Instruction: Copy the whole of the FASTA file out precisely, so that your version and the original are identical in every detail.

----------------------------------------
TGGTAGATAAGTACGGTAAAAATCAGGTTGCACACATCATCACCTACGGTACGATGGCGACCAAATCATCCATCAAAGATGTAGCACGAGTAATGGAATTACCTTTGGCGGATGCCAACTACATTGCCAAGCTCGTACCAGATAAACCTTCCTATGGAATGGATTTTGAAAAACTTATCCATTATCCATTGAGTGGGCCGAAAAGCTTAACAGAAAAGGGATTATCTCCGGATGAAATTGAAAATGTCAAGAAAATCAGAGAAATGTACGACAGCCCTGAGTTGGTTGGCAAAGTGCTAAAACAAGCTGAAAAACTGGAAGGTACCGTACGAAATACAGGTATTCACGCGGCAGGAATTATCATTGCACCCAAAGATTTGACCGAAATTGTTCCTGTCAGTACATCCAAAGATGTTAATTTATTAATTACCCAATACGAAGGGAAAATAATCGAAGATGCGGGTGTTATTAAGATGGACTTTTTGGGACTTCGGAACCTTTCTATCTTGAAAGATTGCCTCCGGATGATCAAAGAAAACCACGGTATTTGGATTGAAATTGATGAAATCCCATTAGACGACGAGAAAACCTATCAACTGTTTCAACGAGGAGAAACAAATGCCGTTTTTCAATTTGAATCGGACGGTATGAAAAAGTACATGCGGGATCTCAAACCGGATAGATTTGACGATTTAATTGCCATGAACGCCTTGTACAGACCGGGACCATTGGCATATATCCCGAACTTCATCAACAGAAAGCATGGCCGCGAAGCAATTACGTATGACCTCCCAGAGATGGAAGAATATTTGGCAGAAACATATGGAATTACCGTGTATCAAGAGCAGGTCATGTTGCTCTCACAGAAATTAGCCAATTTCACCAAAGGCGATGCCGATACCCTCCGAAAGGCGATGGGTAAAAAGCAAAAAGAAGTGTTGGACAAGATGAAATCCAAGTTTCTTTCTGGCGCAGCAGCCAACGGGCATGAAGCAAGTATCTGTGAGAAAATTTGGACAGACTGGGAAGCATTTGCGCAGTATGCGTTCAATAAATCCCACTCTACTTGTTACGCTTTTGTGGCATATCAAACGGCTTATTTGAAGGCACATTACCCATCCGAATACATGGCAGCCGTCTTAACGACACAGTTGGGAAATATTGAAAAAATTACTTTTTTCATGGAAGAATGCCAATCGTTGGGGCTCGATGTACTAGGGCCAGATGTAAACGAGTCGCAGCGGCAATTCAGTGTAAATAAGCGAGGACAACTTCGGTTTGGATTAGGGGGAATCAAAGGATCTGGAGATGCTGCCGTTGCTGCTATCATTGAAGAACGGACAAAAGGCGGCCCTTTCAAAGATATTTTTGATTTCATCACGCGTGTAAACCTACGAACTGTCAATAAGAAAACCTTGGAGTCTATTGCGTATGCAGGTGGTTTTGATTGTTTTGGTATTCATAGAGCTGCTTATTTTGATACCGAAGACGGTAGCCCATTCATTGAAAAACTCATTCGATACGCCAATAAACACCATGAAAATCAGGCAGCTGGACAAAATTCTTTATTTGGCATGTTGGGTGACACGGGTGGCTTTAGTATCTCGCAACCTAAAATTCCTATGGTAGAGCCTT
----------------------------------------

TGGTAGATAAGTACGGTAAAAATCAGGTTGCACACATCATCACCTACGGTACGATGGCGACCAAATCATCCATCAAAGATGTAGCACGAGTAATGGAATTACCTTTGGCGGATGCCAACTACATTGCCAAGCTCGTACCAGATAAACCTTCCTATGGAATGGATTTTGAAAAACTTATCCATTATCCATTGAGTGGGCCGAAAAGCTTAACAGAAAAGGGATTATCTCCGGATGAAATTGAAAATGTCAAGAAAATCAGAGAAATGTACGACAGCCCTGAGTTGGTTGGCAAAGTGCTAAAACAAGCTGAAAAACTGGAAGGTACCGTACGAAATACAGGTATTCACGCGGCAGGAATTATCATTGCACCCAAAGATTTGACCGAAATTGTTCCTGTCAGTACATCCAAAGATGTTAATTTATTAATTACCCAATACGAAGGGAAAATAATCGAAGATGCGGGTGTTATTAAGATGGACTTTTTGGGACTTCGGAACCTTTCTATCTTGAAAGATTGCCTCCGGATGATCAAAGAAAACCACGGTATTTGGATTGAAATTGATGAAATCCCATTAGACGACGAGAAAACCTATCAACTGTTTCAACGAGGAGAAACAAATGCCGTTTTTCAATTTGAATCGGACGGTATGAAAAAGTACATGCGGGATCTCAAACCGGATAGATTTGACGATTTAATTGCCATGAACGCCTTGTACAGACCGGGACCATTGGCATATATCCCGAACTTCATCAACAGAAAGCATGGCCGCGAAGCAATTACGTATGACCTCCCAGAGATGGAAGAATATTTGGCAGAAACATATGGAATTACCGTGTATCAAGAGCAGGTCATGTTGCTCTCACAGAAATTAGCCAATTTCACCAAAGGCGATGCCGATACCCTCCGAAAGGCGATGGGTAAAAAGCAAAAAGAAGTGTTGGACAAGATGAAATCCAAGTTTCTTTCTGGCGCAGCAGCCAACGGGCATGAAGCAAGTATCTGTGAGAAAATTTGGACAGACTGGGAAGCATTTGCGCAGTATGCGTTCAATAAATCCCACTCTACTTGTTACGCTTTTGTGGCATATCAAACGGCTTATTTGAAGGCACATTACCCATCCGAATACATGGCAGCCGTCTTAACGACACAGTTGGGAAATATTGAAAAAATTACTTTTTTCATGGAAGAATGCCAATCGTTGGGGCTCGATGTACTAGGGCCAGATGTAAACGAGTCGCAGCGGCAATTCAGTGTAAATAAGCGAGGACAACTTCGGTTTGGATTAGGGGGAATCAAAGGATCTGGAGATGCTGCCGTTGCTGCTATCATTGAAGAACGGACAAAAGGCGGCCCTTTCAAAGATATTTTTGATTTCATCACGCGTGTAAACCTACGAACTGTCAATAAGAAAACCTTGGAGTCTATTGCGTATGCAGGTGGTTTTGATTGTTTTGGTATTCATAGAGCTGCTTATTTTGATACCGAAGACGGTAGCCCATTCATTGAAAAACTCATTCGATACGCCAATAAACACCATGAAAATCAGGCAGCTGGACAAAATTCTTTATTTGGCATGTTGGGTGACACGGGTGGCTTTAGTATCTCGCAACCTAAAATTCCTATGGTAGAGCCTT